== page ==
So that night at bedtime we began reading the first Winnie-the-Pooh story. I approached the familiar stories with some cautious optimism, not quite sure she was ready to listen to so very many pages with so very few little scratchy pictures. But man, was she. She is now obsessed, with the wonderful, all-consuming Harper-passion that has previously been directed toward The Ballerinas, Charlie and Lola, Special Baby, Murray, and other luminaries. I do believe she is in love with Christopher Robin.

I’m so glad she wants to read the stories all again, as she has announced, but there was something really special, like Special Baby special, about that first time, about hearing her crack up at the funny parts, and furrow her brow and ask for clarification regarding all the spelling jokes, and exclaim, “Oh, Christopher Robin!” when he’d do something terribly kind and wise, as he tends to. I keep catching her poring over the illustrations, studying Christopher Robin in particular. In the middle of nowhere she’ll say, “I think Christopher Robin might be a tiny bit older than me,” or, “Wasn’t that so funny when Christopher Robin said x?” She’s been wandering around the apartment or community garden or park or wherever we are, whispering to Christopher Robin about this or that, and singing Pooh-inspired “Tiddly-Pom”s as she goes.

Look, the real, original Pooh, Piglet, Kanga, Tigger, and Eeyore! Guess where they live? THE NEW YORK PUBLIC LIBRARY! Even though this is, as Harper says, “very far away in Manhattan,” I’m thinking field trip.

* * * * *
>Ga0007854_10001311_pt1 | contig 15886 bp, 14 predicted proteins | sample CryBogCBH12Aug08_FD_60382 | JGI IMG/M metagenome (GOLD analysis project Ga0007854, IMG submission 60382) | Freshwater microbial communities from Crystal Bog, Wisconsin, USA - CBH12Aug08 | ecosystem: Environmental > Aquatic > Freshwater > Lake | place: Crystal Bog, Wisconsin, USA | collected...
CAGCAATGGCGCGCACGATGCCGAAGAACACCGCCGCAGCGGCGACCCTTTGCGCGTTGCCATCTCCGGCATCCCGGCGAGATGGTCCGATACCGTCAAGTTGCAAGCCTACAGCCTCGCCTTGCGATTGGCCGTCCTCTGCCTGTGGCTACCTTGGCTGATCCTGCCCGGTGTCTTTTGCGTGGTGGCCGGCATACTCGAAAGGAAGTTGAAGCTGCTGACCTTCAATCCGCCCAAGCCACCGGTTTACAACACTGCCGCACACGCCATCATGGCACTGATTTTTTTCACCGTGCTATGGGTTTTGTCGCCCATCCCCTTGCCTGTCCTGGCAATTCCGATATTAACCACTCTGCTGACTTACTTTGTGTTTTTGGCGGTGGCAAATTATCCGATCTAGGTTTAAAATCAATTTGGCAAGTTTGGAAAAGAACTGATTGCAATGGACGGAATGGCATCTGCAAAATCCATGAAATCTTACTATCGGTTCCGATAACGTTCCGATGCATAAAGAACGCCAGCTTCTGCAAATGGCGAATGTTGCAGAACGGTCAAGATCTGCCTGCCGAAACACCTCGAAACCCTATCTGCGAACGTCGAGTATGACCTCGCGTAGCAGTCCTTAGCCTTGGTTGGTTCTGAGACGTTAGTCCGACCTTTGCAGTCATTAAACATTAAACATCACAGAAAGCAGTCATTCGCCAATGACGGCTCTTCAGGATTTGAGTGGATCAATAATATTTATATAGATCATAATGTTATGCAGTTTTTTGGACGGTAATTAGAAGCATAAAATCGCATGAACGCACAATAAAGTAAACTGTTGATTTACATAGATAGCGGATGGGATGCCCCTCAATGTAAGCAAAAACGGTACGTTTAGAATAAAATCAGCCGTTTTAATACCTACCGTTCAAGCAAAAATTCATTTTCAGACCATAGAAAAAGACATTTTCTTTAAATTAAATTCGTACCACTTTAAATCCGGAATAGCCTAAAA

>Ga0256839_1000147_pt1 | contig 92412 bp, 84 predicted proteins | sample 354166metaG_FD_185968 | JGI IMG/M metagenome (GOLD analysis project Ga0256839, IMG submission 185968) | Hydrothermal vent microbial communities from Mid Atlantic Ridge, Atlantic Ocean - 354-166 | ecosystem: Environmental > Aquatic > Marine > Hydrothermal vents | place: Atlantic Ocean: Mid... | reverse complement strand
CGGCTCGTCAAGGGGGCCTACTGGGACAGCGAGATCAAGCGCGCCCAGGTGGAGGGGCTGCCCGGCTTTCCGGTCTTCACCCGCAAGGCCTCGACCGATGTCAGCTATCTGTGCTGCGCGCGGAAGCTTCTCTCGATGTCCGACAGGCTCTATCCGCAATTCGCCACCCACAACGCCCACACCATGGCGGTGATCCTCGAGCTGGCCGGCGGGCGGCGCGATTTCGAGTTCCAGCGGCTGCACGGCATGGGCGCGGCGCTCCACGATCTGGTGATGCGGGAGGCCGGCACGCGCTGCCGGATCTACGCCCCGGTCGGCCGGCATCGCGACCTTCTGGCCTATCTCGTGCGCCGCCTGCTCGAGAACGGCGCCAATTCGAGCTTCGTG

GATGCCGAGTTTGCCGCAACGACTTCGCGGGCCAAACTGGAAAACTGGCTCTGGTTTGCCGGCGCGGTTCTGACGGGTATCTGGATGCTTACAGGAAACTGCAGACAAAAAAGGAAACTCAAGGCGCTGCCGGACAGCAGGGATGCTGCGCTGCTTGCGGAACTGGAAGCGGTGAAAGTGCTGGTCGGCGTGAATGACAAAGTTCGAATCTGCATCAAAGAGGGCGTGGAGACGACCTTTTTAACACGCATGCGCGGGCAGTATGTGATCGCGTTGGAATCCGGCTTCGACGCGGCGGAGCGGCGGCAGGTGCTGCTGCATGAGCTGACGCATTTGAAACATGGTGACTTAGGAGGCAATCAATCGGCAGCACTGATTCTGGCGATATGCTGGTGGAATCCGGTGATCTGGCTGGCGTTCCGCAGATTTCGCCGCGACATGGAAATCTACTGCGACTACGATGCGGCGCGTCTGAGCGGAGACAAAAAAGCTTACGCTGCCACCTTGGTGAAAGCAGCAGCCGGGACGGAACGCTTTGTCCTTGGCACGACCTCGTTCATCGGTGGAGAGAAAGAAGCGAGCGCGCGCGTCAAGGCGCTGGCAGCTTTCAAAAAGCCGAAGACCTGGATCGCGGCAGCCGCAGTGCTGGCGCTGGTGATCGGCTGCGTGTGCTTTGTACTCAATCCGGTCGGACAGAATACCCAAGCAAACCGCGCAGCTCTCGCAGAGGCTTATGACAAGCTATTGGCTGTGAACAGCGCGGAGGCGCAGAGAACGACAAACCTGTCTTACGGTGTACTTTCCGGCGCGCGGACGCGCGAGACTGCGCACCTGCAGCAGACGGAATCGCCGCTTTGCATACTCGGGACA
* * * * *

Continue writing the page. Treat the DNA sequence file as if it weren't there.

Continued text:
First we read through Winnie-The-Pooh, and then one day last week I got The House at Pooh Corner from the library when Harper was at school. She walked into the living room, saw the book lying on the couch, screamed, clapped her hands, and did a somersault. I’m not kidding. We’ve since gone on Winnie the Pooh-themed picnics in the park. (I asked Harper if she could find the Hundred Acre Wood and she assured me it would be easy, and it turned out it was.) Actually, everything has been Winnie the Pooh-themed.

My point is, this child lives in an enchanted world, in which she is most happy when play-acting some private story. So this last Pooh story, about Christopher Robin leaving the forest, seems custom-built for stabbing me in the heart. How long do we have? How long can she play, completely unself-consciously, in these elaborate worlds, populated by imaginary people and her “cubbies”?

Christopher Robin, according to Ernest Shepard

Toward the end of the last story, Christopher Robin and Pooh are lazing about in the enchanted place when Christopher Robin says, “’I’m not going to do Nothing any more.’